Columbia County's school system just got graded.
It passed with flying colors.
Associate Superintendent Lauren Williams accurately describes system-wide accreditation by the Southern Association of Colleges and Schools as "sort of like a Good Housekeeping seal of approval." But there's more to the recent passing score than that.
In the past, a SACS evaluation group visited every one of the county's schools, every five years. The process was necessary for certifying to outsiders that the schools were doing an adequate job of educating students.
But it was also exhausting and expensive for the individual schools. Each one was responsible for putting on a dog-and-pony show for the visiting SACS evaluators, and had to pay for hotel rooms and dinners to make the visitors comfortable.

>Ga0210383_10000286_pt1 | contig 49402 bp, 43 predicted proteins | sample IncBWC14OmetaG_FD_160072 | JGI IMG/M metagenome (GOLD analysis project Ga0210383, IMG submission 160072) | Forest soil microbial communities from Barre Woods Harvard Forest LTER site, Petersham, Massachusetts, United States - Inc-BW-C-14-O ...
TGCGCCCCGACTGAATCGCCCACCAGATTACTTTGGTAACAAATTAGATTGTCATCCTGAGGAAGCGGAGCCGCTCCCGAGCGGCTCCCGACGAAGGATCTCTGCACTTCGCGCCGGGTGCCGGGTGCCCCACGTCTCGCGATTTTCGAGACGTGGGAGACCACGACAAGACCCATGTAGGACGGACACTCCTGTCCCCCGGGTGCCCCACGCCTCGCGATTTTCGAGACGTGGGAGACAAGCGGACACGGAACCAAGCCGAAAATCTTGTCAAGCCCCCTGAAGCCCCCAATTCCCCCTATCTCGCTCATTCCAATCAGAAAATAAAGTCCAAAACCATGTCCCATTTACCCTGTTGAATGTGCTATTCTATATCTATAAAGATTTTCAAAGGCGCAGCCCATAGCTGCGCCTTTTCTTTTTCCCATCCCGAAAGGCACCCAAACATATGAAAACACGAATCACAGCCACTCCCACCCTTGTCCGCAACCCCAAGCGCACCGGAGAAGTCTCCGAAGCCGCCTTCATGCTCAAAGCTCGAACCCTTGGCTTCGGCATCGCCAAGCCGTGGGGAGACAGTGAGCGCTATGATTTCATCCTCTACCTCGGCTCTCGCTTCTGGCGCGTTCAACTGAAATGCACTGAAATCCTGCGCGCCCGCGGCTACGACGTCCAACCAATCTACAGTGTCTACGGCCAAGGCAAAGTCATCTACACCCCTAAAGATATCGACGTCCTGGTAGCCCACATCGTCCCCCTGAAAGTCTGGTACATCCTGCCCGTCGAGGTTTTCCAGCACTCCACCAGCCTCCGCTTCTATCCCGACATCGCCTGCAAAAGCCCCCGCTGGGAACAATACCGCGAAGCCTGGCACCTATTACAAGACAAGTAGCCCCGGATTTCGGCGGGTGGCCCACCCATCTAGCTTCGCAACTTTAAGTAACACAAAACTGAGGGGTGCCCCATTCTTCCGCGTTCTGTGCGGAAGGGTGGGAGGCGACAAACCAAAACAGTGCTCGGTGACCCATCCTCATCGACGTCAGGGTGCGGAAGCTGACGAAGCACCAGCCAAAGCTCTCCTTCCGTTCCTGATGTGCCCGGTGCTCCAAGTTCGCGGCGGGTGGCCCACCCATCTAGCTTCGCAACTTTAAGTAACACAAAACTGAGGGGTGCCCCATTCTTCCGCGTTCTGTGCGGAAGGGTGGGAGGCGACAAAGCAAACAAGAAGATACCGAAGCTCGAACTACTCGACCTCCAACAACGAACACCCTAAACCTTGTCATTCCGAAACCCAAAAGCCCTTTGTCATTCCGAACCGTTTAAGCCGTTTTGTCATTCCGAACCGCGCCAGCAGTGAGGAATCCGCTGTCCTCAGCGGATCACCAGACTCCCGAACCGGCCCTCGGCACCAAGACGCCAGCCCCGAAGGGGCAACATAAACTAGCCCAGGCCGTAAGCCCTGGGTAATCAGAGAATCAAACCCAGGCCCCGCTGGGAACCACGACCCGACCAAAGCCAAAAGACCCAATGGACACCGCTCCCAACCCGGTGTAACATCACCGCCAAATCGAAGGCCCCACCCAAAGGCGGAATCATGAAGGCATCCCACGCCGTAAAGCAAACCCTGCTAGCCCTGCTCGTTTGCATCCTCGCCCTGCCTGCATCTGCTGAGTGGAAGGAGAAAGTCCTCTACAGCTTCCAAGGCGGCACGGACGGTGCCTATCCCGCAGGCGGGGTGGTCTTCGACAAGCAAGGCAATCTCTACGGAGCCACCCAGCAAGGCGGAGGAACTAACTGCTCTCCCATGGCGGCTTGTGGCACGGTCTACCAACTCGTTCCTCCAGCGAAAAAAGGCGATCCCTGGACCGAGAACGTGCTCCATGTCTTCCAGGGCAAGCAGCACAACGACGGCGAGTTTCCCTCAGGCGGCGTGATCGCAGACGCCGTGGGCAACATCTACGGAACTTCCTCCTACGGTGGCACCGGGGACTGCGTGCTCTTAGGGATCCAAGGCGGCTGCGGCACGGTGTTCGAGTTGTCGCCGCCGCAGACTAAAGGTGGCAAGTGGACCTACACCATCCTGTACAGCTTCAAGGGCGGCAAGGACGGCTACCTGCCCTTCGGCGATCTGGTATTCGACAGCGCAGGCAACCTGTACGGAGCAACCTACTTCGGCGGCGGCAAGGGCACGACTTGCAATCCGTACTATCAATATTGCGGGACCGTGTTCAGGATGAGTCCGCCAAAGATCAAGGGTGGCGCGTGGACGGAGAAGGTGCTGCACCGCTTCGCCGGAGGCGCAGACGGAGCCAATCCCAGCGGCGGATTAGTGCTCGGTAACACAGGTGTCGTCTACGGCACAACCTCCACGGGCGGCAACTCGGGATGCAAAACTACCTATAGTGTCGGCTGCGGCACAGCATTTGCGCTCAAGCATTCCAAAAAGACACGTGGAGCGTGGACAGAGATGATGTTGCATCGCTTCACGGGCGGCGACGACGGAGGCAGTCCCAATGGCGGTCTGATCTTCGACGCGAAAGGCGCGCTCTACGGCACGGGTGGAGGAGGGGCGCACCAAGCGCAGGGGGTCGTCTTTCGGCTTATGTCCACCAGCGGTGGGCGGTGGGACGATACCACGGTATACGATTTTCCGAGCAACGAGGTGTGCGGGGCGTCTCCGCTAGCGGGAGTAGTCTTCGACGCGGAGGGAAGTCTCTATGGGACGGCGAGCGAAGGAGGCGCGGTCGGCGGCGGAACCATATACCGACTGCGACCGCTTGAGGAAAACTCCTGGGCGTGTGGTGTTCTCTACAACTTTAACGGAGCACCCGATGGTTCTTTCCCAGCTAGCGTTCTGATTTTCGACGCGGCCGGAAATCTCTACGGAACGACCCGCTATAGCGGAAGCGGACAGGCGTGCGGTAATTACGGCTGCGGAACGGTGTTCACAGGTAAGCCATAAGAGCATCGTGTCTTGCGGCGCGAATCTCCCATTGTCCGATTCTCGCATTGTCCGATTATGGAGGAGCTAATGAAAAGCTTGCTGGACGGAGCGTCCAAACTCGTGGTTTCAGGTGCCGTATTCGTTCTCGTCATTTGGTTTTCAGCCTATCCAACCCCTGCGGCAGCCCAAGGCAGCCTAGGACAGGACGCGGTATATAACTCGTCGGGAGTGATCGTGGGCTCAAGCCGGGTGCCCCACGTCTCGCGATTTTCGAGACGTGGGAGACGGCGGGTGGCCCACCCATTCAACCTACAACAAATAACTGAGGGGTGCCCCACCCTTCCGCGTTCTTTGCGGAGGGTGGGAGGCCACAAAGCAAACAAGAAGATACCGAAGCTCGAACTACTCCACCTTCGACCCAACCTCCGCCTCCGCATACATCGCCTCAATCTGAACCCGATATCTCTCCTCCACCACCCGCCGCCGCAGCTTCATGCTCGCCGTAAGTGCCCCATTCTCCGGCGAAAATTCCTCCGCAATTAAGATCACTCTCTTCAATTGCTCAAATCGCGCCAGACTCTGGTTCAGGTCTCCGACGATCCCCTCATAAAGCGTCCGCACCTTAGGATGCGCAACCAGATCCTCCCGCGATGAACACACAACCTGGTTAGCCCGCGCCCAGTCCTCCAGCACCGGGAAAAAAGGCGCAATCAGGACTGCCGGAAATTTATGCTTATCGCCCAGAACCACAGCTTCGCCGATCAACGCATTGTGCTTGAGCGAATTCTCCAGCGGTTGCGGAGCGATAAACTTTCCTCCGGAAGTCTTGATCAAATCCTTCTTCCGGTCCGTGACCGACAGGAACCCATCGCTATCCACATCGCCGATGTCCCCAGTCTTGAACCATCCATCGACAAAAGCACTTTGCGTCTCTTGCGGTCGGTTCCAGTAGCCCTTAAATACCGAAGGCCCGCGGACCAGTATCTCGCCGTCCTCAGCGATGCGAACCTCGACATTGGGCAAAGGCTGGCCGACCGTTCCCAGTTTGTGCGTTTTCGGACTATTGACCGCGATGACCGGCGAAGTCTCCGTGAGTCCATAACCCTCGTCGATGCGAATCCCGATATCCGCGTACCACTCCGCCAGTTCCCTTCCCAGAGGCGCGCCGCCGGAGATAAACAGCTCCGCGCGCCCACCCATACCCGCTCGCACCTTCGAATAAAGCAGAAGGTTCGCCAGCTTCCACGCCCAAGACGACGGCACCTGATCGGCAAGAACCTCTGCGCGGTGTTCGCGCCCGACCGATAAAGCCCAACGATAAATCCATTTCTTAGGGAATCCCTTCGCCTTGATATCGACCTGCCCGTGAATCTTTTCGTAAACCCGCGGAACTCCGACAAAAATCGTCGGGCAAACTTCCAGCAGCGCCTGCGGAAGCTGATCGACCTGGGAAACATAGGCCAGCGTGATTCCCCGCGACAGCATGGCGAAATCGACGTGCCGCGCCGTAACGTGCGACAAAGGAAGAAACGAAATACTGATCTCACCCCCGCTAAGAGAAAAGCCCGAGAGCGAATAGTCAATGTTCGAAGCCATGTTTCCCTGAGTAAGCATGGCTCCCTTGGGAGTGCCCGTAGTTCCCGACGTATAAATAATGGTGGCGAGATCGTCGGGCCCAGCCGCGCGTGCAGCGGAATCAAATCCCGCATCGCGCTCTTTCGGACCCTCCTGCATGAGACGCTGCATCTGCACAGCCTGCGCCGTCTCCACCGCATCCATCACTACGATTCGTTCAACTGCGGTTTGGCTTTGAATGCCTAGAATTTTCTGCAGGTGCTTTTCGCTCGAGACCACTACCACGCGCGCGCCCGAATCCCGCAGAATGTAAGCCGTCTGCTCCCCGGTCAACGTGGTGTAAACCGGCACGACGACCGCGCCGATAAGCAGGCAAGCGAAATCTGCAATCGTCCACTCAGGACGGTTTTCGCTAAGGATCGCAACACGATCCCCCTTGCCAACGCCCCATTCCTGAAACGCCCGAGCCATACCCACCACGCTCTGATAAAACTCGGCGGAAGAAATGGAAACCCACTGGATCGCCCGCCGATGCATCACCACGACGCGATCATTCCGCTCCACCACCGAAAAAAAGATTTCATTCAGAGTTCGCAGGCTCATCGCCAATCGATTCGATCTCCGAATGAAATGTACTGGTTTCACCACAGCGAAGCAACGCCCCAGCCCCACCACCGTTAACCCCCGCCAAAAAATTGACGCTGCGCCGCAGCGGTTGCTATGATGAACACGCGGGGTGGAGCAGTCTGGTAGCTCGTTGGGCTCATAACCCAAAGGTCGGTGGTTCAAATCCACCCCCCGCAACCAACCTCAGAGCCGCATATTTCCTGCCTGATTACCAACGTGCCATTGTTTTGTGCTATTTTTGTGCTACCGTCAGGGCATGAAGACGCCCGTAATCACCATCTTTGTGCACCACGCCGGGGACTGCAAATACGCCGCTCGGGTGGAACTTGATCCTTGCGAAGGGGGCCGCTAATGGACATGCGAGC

SACS this year started a new program in which the review team looked at the system as a whole. Every school had a role in the process, but no individual school had to carry the whole load.
That's appropriate, because while the system is only as good as its weakest school, none of the schools can excel if the system as a whole isn't performing. Evaluating the entire system gives SACS a much better view.
The nine-member evaluation team liked what it saw. From school visits to staff interviews to conversations with community leaders, the SACS council found a well-run school system coping admirably with challenges of growth and funding.
As a result, Columbia County is only the fifth school system out of 180 systems in the entire state to receive system-wide accreditation. The council's final report, due soon to the county, recognizes some challenges that the county still must work on, but overall gives the schools high marks.
We knew that already - but it's nice when an outside agency tells the rest of the world, too.
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